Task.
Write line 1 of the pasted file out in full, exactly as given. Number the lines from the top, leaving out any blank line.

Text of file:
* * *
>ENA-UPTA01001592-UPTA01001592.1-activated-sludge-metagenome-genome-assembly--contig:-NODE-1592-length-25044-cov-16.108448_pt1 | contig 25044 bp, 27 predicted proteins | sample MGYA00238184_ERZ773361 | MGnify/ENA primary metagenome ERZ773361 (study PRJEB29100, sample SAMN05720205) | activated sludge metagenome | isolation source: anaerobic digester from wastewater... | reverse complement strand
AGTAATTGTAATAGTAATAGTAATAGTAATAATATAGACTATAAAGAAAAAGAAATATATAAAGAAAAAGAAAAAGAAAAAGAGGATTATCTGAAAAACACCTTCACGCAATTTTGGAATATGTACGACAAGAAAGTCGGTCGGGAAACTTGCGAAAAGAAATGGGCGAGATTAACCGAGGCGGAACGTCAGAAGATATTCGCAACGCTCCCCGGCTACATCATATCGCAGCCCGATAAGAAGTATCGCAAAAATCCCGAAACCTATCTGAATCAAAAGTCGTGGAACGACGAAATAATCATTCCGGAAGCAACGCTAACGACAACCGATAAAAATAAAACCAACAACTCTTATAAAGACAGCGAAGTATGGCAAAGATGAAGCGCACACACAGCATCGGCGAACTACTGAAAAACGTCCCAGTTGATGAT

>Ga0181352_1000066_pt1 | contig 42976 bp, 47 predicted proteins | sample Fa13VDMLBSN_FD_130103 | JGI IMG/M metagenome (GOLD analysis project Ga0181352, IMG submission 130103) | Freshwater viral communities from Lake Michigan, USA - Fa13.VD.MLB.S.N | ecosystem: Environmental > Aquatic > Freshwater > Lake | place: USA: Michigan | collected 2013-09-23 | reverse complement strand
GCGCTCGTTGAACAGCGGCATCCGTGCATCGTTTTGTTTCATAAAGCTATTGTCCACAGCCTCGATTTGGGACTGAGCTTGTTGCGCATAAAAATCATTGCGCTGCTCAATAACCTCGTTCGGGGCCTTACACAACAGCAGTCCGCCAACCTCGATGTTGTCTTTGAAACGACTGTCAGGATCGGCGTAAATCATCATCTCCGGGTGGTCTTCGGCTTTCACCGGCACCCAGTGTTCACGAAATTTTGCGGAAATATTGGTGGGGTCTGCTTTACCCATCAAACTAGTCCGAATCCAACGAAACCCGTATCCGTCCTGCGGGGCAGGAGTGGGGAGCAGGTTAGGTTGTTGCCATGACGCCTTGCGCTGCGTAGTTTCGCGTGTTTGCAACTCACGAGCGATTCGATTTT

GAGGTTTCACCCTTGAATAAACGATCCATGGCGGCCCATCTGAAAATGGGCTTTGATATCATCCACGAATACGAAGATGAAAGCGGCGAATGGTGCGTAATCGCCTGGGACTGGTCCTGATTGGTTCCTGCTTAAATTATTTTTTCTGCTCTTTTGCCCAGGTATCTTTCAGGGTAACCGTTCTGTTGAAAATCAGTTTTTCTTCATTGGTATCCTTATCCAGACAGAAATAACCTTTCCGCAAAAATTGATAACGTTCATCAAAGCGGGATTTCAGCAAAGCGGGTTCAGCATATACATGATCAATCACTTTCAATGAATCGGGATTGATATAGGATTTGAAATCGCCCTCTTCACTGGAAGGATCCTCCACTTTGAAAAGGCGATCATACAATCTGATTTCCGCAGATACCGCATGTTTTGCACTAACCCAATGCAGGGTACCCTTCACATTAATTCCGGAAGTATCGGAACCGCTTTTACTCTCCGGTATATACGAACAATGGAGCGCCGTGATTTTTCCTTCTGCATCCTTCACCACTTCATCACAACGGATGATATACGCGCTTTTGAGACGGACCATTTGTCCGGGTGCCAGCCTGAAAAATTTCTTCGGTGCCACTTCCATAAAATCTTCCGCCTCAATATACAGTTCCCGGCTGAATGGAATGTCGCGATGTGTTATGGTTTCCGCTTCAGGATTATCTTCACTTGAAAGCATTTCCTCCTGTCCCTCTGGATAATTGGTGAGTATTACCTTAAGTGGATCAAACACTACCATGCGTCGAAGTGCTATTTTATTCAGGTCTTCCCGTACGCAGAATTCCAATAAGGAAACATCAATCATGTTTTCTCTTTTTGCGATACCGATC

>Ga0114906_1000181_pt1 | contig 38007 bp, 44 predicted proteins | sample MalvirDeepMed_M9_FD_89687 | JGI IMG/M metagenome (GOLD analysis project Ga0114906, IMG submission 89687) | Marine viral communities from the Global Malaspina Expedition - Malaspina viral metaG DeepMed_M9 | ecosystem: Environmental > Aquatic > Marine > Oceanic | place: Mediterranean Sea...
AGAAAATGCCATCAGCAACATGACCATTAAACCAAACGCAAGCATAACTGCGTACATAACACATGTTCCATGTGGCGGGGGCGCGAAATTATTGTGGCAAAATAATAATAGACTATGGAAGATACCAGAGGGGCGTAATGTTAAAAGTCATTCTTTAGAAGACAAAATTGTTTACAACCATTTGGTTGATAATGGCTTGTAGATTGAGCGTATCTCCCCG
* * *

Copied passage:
>ENA-UPTA01001592-UPTA01001592.1-activated-sludge-metagenome-genome-assembly--contig:-NODE-1592-length-25044-cov-16.108448_pt1 | contig 25044 bp, 27 predicted proteins | sample MGYA00238184_ERZ773361 | MGnify/ENA primary metagenome ERZ773361 (study PRJEB29100, sample SAMN05720205) | activated sludge metagenome | isolation source: anaerobic digester from wastewater... | reverse complement strand